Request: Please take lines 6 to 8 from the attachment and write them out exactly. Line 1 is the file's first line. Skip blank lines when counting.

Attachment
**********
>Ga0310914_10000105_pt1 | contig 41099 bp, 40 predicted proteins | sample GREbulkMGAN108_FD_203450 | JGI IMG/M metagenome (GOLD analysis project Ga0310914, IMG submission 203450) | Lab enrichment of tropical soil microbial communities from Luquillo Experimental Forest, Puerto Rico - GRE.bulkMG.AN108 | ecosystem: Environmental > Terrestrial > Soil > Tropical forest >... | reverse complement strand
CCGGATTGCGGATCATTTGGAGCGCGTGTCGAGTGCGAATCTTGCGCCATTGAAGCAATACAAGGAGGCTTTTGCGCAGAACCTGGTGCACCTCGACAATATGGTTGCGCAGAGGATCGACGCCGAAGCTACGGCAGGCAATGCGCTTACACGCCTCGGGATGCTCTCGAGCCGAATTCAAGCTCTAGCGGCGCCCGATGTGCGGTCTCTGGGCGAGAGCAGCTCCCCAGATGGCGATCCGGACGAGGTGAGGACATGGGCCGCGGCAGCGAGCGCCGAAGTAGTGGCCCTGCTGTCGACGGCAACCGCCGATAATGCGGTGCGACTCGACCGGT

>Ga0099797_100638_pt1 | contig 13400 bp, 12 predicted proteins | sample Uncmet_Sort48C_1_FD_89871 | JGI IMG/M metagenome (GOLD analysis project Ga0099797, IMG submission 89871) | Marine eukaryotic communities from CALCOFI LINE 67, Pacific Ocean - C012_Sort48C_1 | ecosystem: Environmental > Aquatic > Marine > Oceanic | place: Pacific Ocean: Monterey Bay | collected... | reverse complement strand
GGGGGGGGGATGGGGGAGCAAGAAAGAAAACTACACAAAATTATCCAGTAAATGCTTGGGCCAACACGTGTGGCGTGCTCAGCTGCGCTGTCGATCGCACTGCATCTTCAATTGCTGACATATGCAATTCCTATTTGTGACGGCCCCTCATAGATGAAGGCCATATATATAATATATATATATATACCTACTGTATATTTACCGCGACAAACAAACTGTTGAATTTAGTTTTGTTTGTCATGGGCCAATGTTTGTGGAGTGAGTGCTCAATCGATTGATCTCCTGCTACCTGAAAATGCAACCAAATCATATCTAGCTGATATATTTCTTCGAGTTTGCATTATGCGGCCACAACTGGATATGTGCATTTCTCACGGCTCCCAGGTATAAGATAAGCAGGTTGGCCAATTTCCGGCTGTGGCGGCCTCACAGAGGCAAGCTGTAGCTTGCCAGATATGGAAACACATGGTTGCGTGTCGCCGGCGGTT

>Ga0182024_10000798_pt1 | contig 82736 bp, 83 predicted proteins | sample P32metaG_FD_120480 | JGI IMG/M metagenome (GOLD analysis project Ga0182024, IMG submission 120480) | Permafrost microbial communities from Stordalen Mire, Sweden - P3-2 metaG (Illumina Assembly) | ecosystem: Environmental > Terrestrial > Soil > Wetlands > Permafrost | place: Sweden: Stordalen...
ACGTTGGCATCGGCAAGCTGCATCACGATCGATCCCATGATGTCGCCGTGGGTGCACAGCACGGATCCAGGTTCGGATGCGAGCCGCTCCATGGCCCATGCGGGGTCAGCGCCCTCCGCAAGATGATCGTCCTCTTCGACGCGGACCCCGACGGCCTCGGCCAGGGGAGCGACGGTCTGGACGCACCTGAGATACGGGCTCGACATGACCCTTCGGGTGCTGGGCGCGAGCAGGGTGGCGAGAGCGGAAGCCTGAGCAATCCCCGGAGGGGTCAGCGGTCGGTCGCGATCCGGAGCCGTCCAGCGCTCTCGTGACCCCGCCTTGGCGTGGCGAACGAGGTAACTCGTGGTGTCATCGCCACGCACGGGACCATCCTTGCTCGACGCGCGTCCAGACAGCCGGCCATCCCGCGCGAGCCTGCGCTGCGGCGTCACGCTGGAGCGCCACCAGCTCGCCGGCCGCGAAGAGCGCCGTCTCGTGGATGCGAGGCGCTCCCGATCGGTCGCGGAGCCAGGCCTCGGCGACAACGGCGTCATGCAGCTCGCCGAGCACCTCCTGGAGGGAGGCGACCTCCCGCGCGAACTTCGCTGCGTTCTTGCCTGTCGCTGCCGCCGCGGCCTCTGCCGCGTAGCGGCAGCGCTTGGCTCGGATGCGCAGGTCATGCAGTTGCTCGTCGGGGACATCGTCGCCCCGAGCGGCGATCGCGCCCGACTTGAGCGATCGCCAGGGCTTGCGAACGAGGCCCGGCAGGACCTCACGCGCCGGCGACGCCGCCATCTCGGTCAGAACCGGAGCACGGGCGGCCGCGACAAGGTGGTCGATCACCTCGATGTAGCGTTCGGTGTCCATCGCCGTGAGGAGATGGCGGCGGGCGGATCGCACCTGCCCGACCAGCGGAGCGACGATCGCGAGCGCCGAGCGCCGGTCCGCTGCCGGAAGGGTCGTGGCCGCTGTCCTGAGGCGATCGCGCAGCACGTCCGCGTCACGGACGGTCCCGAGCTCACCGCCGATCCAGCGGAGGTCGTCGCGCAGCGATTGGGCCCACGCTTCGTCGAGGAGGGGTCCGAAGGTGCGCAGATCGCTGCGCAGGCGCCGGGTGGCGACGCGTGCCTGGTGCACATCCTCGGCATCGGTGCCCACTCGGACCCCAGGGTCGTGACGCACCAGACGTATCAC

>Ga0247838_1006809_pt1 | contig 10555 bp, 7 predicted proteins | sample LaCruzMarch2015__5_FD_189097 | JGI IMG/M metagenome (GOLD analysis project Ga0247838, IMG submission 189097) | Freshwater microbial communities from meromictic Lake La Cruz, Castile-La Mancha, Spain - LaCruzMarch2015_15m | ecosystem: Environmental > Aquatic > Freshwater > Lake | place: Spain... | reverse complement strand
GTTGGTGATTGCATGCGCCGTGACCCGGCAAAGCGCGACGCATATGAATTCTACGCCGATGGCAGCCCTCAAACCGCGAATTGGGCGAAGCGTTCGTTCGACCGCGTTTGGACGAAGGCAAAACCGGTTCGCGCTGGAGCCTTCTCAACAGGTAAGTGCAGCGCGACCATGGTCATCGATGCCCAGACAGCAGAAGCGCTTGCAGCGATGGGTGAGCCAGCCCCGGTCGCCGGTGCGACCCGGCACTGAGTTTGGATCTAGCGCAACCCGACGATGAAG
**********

ACGTTGGCATCGGCAAGCTGCATCACGATCGATCCCATGATGTCGCCGTGGGTGCACAGCACGGATCCAGGTTCGGATGCGAGCCGCTCCATGGCCCATGCGGGGTCAGCGCCCTCCGCAAGATGATCGTCCTCTTCGACGCGGACCCCGACGGCCTCGGCCAGGGGAGCGACGGTCTGGACGCACCTGAGATACGGGCTCGACATGACCCTTCGGGTGCTGGGCGCGAGCAGGGTGGCGAGAGCGGAAGCCTGAGCAATCCCCGGAGGGGTCAGCGGTCGGTCGCGATCCGGAGCCGTCCAGCGCTCTCGTGACCCCGCCTTGGCGTGGCGAACGAGGTAACTCGTGGTGTCATCGCCACGCACGGGACCATCCTTGCTCGACGCGCGTCCAGACAGCCGGCCATCCCGCGCGAGCCTGCGCTGCGGCGTCACGCTGGAGCGCCACCAGCTCGCCGGCCGCGAAGAGCGCCGTCTCGTGGATGCGAGGCGCTCCCGATCGGTCGCGGAGCCAGGCCTCGGCGACAACGGCGTCATGCAGCTCGCCGAGCACCTCCTGGAGGGAGGCGACCTCCCGCGCGAACTTCGCTGCGTTCTTGCCTGTCGCTGCCGCCGCGGCCTCTGCCGCGTAGCGGCAGCGCTTGGCTCGGATGCGCAGGTCATGCAGTTGCTCGTCGGGGACATCGTCGCCCCGAGCGGCGATCGCGCCCGACTTGAGCGATCGCCAGGGCTTGCGAACGAGGCCCGGCAGGACCTCACGCGCCGGCGACGCCGCCATCTCGGTCAGAACCGGAGCACGGGCGGCCGCGACAAGGTGGTCGATCACCTCGATGTAGCGTTCGGTGTCCATCGCCGTGAGGAGATGGCGGCGGGCGGATCGCACCTGCCCGACCAGCGGAGCGACGATCGCGAGCGCCGAGCGCCGGTCCGCTGCCGGAAGGGTCGTGGCCGCTGTCCTGAGGCGATCGCGCAGCACGTCCGCGTCACGGACGGTCCCGAGCTCACCGCCGATCCAGCGGAGGTCGTCGCGCAGCGATTGGGCCCACGCTTCGTCGAGGAGGGGTCCGAAGGTGCGCAGATCGCTGCGCAGGCGCCGGGTGGCGACGCGTGCCTGGTGCACATCCTCGGCATCGGTGCCCACTCGGACCCCAGGGTCGTGACGCACCAGACGTATCAC

>Ga0247838_1006809_pt1 | contig 10555 bp, 7 predicted proteins | sample LaCruzMarch2015__5_FD_189097 | JGI IMG/M metagenome (GOLD analysis project Ga0247838, IMG submission 189097) | Freshwater microbial communities from meromictic Lake La Cruz, Castile-La Mancha, Spain - LaCruzMarch2015_15m | ecosystem: Environmental > Aquatic > Freshwater > Lake | place: Spain... | reverse complement strand
GTTGGTGATTGCATGCGCCGTGACCCGGCAAAGCGCGACGCATATGAATTCTACGCCGATGGCAGCCCTCAAACCGCGAATTGGGCGAAGCGTTCGTTCGACCGCGTTTGGACGAAGGCAAAACCGGTTCGCGCTGGAGCCTTCTCAACAGGTAAGTGCAGCGCGACCATGGTCATCGATGCCCAGACAGCAGAAGCGCTTGCAGCGATGGGTGAGCCAGCCCCGGTCGCCGGTGCGACCCGGCACTGAGTTTGGATCTAGCGCAACCCGACGATGAAG